Schumer: Minnesota Recount Wont Be Florida 2000 Redux
Democratic Senatorial Campaign Committee Chairman Charles Schumer (N.Y.) vowed Thursday afternoon that Minnesota 2008 will not be Florida 2000 during a news conference called to discuss the three outstanding Senate races from the Nov. 4 elections.
Sen. Norm Coleman (R-Minn.) leads challenger Al Franken (D) by 206 votes pending a mandatory statewide recount because the final vote margin was smaller than .5 percent. Both Democrats and Republicans have been scrambling since last weeks contest to influence public opinion and put in place a team of volunteer lawyers and monitors to work the recount, which is scheduled to begin Tuesday and not end until late December.
The Coleman campaign is juicing up the right wing to put pressure on the process, Schumer told reporters gathered at DSCC headquarters. The right wing has worked itself into a lather in a clear attempt to intimidate election officials from doing their job. They clearly want a repeat of the 2000 recount in Florida.
The looming recount might not cost Coleman the election as Minnesotas voting system is thought to be much better than Floridas was in 2000 and in fact is thought of as a model for other states.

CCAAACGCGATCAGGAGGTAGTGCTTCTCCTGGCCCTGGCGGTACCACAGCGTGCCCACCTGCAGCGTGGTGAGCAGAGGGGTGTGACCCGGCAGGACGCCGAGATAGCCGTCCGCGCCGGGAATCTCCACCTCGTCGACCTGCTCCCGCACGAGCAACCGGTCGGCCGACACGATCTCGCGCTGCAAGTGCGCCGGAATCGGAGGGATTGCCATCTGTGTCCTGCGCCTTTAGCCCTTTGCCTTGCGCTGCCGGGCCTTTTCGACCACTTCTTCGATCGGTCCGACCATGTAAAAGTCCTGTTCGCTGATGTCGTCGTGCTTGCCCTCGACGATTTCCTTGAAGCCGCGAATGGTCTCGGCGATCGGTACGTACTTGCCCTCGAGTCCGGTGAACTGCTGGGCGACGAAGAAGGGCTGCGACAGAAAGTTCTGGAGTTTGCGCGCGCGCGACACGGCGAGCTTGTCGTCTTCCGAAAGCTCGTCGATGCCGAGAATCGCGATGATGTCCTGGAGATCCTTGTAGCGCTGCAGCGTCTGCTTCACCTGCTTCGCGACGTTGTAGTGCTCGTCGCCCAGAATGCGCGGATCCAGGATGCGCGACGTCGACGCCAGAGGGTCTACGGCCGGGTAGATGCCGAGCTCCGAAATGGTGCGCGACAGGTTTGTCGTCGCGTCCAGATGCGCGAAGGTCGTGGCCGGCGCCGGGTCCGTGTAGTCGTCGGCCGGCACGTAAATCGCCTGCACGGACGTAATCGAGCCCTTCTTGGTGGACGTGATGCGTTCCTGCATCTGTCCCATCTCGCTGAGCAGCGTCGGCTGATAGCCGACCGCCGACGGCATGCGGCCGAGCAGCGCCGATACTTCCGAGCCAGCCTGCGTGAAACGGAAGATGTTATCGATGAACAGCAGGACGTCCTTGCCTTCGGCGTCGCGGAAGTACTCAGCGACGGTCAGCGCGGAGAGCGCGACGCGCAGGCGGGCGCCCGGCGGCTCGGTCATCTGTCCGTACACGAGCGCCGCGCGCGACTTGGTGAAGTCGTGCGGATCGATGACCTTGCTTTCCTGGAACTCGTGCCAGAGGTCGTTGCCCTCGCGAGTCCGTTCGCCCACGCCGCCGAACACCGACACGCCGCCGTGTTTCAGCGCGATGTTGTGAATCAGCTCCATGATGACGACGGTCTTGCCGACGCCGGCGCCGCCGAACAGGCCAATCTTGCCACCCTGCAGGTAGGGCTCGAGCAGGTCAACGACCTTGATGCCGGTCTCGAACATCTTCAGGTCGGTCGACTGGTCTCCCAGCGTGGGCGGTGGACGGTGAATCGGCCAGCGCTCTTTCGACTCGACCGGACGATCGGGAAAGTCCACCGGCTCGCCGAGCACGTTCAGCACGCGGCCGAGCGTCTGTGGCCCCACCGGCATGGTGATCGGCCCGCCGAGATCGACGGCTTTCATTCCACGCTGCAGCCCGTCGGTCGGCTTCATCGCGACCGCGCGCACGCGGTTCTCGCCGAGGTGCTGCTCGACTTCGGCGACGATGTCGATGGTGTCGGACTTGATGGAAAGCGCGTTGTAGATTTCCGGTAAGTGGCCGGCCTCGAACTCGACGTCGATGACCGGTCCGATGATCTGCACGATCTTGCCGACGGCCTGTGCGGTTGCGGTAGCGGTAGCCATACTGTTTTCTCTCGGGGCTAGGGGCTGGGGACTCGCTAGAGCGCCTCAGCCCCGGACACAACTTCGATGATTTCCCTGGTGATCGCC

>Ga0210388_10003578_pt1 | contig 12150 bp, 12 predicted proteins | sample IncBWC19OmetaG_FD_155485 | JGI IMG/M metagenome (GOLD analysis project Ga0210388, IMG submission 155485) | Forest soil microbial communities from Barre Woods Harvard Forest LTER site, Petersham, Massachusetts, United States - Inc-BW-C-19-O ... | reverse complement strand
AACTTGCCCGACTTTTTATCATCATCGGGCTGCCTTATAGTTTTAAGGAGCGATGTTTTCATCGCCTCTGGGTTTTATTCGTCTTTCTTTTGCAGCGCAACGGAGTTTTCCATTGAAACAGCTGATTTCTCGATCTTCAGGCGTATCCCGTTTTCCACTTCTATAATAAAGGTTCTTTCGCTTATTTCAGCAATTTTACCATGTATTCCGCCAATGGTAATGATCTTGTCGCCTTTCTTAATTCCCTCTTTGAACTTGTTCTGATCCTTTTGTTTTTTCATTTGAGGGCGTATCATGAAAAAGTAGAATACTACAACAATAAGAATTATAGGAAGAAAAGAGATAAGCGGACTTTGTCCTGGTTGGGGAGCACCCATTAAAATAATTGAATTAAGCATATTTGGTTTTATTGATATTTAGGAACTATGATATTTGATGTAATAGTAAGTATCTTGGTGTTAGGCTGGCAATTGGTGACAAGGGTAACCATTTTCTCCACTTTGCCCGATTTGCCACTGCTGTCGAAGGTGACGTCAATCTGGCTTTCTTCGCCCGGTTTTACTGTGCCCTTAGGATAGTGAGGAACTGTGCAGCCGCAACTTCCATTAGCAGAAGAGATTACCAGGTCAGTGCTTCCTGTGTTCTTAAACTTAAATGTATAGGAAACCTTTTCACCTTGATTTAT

But the recount has come with some costs, including forcing Coleman on Thursday to drop out of the race to become the next National Republican Senatorial Committee chairman. Coleman called Sen. John Cornyn (R-Texas) Thursday afternoon to tell him he was dropping his bid to lead the NRSC in the 2010 election cycle.
Both the Coleman and Franken camps have been jockeying for the upper hand in public perception since Nov. 4, when the incumbent Republican saw an initial lead that was more than 1,000 votes shrink to 206 by the time the standard post-election canvass of votes had completed.
The Coleman campaign has expressed concern that most of the tabulation errors on election night that is the vote counts forwarded to the secretary of states office from each precinct overwhelmingly favored Franken. The Franken campaign has argued that something nefarious might be afoot in terms of the large number of undervotes on ballots that showed a vote for now-President-elect Barack Obama but no vote in the Senate race.
Schumer pledged to do whatever is necessary to aid the Franken campaign in the recount. Schumer said that Democratic effort in the hand recount of every ballot is being spearhead by the Franken campaign with the DSCC providing legal advice and some logistical support.
Meanwhile, Schumer said he was cautiously optimistic that Anchorage Mayor Mark Begich (D) would prevail over Sen. Ted Stevens (R) in Alaska. Stevens was ahead by a few thousands votes until Wednesday, when the state began counting the approximately 80,000 votes that were outstanding.
Begich at last count had turned the tables, and surged to an 814-vote lead. About 40,000 votes remain to be counted.